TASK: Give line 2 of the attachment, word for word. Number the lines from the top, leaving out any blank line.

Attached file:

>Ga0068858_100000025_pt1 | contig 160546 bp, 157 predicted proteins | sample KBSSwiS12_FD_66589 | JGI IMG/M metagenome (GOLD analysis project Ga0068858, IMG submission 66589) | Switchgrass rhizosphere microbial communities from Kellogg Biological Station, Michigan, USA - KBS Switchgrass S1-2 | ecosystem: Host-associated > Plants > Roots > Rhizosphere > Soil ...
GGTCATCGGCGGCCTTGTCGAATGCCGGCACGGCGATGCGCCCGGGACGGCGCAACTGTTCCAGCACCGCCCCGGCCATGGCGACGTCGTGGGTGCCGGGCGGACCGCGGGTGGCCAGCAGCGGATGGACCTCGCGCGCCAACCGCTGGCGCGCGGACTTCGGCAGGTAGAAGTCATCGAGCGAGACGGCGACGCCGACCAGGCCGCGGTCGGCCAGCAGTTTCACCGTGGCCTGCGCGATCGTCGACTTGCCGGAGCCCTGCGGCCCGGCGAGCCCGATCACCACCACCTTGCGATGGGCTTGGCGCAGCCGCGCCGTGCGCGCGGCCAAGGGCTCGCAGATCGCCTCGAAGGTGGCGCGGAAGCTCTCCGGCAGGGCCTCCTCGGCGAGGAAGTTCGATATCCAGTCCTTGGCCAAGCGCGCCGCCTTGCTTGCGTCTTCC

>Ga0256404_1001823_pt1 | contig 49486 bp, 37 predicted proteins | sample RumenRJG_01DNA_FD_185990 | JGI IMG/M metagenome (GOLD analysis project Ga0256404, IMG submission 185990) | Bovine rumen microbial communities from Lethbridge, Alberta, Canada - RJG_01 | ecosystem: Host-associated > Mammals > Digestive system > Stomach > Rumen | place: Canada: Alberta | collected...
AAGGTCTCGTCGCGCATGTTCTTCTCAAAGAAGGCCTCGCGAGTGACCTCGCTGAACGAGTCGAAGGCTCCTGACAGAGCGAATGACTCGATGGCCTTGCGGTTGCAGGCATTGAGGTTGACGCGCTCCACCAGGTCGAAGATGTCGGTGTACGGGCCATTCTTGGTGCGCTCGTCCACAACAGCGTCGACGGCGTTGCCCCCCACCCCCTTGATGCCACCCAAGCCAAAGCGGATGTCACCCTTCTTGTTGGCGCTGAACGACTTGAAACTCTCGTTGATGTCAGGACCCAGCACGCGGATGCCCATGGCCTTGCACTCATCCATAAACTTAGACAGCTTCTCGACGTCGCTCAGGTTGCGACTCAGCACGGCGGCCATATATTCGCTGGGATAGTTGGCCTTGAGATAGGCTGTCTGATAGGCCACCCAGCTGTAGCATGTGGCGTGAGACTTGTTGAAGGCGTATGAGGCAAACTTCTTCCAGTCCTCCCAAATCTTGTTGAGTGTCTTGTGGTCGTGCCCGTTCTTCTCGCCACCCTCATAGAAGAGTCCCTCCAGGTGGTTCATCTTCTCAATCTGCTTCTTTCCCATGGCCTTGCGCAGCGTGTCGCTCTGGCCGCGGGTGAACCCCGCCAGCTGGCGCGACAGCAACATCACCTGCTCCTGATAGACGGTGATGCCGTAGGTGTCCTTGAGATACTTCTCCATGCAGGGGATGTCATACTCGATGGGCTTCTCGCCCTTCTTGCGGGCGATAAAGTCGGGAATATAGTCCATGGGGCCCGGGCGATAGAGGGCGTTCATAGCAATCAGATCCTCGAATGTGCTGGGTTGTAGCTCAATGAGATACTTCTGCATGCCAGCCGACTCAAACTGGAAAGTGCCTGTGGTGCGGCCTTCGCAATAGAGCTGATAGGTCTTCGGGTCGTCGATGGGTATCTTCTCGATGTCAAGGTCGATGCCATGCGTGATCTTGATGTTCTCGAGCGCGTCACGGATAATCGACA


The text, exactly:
GGTCATCGGCGGCCTTGTCGAATGCCGGCACGGCGATGCGCCCGGGACGGCGCAACTGTTCCAGCACCGCCCCGGCCATGGCGACGTCGTGGGTGCCGGGCGGACCGCGGGTGGCCAGCAGCGGATGGACCTCGCGCGCCAACCGCTGGCGCGCGGACTTCGGCAGGTAGAAGTCATCGAGCGAGACGGCGACGCCGACCAGGCCGCGGTCGGCCAGCAGTTTCACCGTGGCCTGCGCGATCGTCGACTTGCCGGAGCCCTGCGGCCCGGCGAGCCCGATCACCACCACCTTGCGATGGGCTTGGCGCAGCCGCGCCGTGCGCGCGGCCAAGGGCTCGCAGATCGCCTCGAAGGTGGCGCGGAAGCTCTCCGGCAGGGCCTCCTCGGCGAGGAAGTTCGATATCCAGTCCTTGGCCAAGCGCGCCGCCTTGCTTGCGTCTTCC